Saturday, February 04, 2006

Letters, We Get Letters

Yesterday I got a couple of letters from a friend of mine. They didn't arrive in the mail, and he didn't write them. I wrote them back in 1960 and 1961 when I was in college. (He has several others that he claims to be saving for blackmail purposes.) As you can see, there were no ZIP codes in those days, and postage was four cents. A long time gone.

So what did I talk about in those letters? Girls, books, and movies. I haven't changed much. Somewhere along the line I was supposed to grow up, but I'm afraid it didn't happen. Now it's too late.

Here's a sample movie review: "The only movie I've seen lately is The Wackiest Ship in the Army, and it was pretty lousy."

Here's a sample book review: "I've just finished reading Day Keene's World without Women. You've got to get it."

The scary thing about reading those letters was how easily I could slip right back into that time. The years just dropped away. I know I can't go back, but it's nice to have the memories.

8 comments:

Banjo Jones said...

I thought "Wackiest Ship in the Army" was hilarious. Of course, I was about 7 years old then. Still, to this day, I maintain it was highly underrated by the so-called critics.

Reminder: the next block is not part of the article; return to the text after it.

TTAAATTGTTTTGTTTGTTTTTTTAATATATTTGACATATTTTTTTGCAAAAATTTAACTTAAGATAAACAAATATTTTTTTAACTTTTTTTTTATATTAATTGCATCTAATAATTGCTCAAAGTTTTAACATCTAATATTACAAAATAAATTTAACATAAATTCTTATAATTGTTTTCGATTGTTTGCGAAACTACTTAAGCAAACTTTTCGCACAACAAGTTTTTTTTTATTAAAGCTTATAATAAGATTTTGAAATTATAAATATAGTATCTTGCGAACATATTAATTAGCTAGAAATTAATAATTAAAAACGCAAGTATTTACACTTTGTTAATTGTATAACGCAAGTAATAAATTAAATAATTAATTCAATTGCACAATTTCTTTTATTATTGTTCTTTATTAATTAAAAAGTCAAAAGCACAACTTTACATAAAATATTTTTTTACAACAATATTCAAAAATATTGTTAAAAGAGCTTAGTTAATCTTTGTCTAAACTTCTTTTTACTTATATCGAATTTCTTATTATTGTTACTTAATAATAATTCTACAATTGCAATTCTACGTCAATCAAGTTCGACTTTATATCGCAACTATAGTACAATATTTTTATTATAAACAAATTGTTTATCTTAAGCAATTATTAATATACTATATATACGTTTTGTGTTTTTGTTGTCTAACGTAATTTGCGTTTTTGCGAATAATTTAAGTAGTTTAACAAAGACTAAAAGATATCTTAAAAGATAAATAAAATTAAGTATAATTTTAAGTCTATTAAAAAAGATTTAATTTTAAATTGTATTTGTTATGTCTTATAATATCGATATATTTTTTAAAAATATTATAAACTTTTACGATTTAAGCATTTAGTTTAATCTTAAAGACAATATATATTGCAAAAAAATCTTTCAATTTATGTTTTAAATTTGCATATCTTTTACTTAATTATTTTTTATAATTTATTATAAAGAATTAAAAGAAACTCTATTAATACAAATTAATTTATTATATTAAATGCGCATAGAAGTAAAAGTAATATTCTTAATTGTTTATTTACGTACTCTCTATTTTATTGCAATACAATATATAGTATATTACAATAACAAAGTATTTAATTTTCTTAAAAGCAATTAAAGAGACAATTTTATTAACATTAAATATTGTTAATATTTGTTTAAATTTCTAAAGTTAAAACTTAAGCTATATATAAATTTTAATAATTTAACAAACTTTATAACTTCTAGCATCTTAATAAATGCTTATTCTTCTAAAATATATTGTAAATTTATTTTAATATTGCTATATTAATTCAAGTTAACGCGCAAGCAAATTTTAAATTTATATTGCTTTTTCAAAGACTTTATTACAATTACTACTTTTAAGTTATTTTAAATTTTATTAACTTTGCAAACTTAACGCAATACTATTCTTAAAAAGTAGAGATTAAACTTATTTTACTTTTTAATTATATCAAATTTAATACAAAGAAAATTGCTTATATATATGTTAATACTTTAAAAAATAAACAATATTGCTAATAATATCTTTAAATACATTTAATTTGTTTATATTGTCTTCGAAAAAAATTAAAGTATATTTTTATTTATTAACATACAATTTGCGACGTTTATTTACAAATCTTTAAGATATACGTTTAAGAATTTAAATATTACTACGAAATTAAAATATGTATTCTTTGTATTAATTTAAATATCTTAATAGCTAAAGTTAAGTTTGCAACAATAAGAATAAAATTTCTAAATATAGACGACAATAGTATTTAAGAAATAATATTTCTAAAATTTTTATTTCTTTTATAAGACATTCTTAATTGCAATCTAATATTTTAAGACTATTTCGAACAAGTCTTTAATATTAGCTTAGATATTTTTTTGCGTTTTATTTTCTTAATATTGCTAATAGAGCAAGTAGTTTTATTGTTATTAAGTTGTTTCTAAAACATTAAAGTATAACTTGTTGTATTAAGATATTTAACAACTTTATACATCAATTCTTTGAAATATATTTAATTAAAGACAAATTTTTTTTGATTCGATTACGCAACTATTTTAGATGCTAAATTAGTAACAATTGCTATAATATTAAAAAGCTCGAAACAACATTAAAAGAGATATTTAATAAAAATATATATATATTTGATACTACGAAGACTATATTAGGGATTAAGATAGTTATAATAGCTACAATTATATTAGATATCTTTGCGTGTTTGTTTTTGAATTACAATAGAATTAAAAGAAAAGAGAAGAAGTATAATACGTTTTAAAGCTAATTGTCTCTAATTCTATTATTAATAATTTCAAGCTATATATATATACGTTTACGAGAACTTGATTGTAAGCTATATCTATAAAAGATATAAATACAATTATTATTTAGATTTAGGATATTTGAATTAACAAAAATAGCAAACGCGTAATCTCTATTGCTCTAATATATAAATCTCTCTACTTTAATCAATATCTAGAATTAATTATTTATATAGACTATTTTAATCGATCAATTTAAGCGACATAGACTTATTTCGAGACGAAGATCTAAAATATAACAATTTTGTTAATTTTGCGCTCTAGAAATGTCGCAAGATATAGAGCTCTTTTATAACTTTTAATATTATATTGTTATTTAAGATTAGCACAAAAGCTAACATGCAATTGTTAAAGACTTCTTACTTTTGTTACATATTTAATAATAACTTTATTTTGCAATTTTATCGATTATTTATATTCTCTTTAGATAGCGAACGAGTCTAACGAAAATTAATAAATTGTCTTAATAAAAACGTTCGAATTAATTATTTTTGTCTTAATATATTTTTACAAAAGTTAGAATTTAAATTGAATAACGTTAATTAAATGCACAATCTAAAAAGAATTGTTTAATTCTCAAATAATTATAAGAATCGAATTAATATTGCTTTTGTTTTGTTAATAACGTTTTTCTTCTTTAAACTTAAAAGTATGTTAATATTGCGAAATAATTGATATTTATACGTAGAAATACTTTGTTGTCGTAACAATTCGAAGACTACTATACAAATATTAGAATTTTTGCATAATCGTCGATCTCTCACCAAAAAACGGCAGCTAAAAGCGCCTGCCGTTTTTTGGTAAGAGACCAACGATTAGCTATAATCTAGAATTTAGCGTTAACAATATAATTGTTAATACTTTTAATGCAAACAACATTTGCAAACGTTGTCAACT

Bill said...

Well, what can I say? I was a smart-ass college guy, and a big Ricky Nelson fan. Maybe I was disappointed in his performance.

Allan Rast said...

I hope I didn't swipe your copy, Bill, for that genuine Gold Medal 45 cent edition is on one of my book shelves. I couldn't tell you when I bought it even, in the '70s I think.

Bill said...

Hey, Allan. I'm certain that's my copy you have. I probably let you borrow it!

Allan Rast said...

I still have the IF magazines we pooled our 35 cents for. If you remember, They contained the serial version of Heinlein's Podkayne of Mars.

Bill said...

I remember, all right. And I don't have those issues. I should have known where they were.

Allan Rast said...

Would you believe I have a May 1940 "Super Science Stories" pulp magazine with Heinlein's "Let There Be Light" under the pen name Lyle Monroe.

Bill said...

Hardly seems fair.